Once you have that problem or need nailed, the next step is to validate that idea and make sure you’ve actually got customers who will pay for it. This means building a minimum viable product, getting objective feedback from real customers, incorporating updates, testing the market for demand, and getting pricing feedback to ensure there’s enough of a margin between your costs and what consumers are willing to pay.
It may take time to build that audience that turns views into dollars. The average revenue per 1,000 YouTube views is just over $6. But with enough videos for fans to scroll through, those views can add up over time. While you're building an audience, you could also join an affiliate program related to your channel and make money through affiliate links in your video descriptions.
In the last couple of years, several high-profile brands and influencers (Warner Brothers and the Kardashians, to name a few) have come under scrutiny for failing to disclose paid advertisements. Along with this enhanced focus from the FTC comes the new General Protection Data Regulation (GDPR) regulations, ensuring affiliate marketers will be more focused on compliance and transparency than ever before.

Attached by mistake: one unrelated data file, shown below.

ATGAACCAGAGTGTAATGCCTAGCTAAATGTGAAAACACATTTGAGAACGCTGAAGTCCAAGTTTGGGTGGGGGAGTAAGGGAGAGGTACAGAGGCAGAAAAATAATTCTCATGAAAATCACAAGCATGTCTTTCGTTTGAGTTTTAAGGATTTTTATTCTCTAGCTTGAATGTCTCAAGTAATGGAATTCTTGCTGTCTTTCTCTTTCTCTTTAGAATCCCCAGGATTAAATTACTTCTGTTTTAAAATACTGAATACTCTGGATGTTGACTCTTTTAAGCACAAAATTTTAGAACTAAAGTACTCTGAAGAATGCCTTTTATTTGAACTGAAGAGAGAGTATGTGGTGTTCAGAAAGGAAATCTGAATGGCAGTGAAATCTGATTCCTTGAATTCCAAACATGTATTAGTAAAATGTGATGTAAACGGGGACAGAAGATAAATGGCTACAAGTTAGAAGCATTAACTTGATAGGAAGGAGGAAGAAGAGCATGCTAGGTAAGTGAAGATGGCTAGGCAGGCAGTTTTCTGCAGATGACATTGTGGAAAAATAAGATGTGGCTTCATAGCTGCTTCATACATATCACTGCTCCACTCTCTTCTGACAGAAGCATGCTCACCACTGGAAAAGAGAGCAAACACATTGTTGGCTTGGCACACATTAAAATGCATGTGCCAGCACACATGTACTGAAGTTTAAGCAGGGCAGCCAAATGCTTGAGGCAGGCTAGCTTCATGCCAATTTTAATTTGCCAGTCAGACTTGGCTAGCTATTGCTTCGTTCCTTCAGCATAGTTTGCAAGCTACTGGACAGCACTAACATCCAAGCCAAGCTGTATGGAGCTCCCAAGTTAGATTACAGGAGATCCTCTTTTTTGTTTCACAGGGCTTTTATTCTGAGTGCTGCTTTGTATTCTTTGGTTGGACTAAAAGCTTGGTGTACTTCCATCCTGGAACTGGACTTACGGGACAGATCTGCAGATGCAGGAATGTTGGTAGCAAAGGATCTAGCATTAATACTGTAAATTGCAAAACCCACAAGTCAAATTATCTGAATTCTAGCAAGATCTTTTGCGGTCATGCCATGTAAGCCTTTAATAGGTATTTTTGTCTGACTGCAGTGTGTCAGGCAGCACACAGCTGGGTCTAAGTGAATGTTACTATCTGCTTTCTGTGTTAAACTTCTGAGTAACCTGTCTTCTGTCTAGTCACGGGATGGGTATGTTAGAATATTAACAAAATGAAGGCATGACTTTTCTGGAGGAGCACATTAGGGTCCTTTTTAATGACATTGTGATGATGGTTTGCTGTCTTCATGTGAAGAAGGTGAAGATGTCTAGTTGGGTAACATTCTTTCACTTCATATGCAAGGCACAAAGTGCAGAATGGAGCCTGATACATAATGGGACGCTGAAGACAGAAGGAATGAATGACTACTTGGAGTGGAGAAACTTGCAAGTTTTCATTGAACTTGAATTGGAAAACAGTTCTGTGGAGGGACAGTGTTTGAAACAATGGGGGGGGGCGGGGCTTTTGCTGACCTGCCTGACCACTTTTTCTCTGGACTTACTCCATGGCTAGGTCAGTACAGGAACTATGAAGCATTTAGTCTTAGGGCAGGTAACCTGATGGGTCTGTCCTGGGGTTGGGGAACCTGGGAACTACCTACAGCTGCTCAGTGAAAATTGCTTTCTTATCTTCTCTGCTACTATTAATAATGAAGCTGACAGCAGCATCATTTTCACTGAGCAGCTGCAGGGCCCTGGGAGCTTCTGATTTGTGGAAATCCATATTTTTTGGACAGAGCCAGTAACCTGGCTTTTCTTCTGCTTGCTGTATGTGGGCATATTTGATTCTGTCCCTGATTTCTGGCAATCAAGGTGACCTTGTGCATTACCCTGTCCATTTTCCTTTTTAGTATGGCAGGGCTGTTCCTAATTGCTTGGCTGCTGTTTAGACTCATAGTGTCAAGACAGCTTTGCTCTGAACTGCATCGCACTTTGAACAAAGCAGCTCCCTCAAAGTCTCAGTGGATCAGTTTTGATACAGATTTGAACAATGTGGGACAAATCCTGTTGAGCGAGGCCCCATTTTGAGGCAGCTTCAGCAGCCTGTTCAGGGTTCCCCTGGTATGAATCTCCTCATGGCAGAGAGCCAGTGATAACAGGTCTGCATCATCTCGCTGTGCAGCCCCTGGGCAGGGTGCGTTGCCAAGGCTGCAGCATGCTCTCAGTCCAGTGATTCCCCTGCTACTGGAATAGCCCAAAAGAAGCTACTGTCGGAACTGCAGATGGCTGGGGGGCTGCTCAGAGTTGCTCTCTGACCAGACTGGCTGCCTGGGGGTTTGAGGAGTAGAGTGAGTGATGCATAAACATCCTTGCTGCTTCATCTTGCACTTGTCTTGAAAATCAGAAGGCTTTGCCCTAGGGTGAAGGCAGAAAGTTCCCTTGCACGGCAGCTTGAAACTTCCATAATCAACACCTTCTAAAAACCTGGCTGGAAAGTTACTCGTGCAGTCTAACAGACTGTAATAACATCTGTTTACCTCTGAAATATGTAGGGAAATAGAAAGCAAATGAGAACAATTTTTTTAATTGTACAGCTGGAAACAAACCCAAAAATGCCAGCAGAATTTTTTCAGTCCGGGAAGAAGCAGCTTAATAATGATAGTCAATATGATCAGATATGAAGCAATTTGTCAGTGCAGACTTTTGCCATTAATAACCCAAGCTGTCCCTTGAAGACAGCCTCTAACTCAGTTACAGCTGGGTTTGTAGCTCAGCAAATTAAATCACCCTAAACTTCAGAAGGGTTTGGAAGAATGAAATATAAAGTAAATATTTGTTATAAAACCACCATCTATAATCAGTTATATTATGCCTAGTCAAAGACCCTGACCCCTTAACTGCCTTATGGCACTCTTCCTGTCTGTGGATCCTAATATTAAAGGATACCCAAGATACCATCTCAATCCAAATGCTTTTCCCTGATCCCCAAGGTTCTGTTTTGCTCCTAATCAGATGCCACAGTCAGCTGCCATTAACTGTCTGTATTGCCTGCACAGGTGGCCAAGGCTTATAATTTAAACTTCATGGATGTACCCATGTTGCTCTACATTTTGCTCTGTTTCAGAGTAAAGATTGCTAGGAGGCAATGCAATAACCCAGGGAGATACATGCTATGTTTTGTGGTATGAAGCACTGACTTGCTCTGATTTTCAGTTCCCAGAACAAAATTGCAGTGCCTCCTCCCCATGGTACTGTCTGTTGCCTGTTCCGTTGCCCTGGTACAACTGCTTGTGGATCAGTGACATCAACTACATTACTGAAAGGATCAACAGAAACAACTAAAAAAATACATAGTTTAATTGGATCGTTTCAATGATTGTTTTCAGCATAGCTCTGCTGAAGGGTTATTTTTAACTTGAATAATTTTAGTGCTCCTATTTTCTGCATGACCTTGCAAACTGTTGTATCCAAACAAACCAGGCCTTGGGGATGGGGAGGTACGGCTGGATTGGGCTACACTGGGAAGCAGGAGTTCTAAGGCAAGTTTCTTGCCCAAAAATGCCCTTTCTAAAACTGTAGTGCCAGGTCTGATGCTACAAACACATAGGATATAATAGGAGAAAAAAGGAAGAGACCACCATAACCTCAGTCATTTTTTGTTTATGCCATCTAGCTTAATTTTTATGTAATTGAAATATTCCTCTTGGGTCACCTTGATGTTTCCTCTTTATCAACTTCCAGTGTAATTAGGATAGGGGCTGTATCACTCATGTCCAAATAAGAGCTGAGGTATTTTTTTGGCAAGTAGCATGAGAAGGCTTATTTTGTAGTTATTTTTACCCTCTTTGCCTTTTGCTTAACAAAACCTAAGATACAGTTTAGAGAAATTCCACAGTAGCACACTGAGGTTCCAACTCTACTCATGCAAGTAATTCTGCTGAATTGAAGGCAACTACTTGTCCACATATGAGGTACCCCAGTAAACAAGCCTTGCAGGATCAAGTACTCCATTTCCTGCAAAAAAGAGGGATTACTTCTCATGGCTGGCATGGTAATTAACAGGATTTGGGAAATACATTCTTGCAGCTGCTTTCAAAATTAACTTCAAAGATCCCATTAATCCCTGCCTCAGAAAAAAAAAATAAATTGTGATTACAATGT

As you can see the two types of programs are different. Even so, there are some similarities. The biggest one, as you can guess, is that incentives drive people to promote. Whether it be promoting a link in a piece of content, like in affiliate marketing. Or sharing a referral link with a friend, as with referral marketing. The incentive isn’t the only thing on the line, however…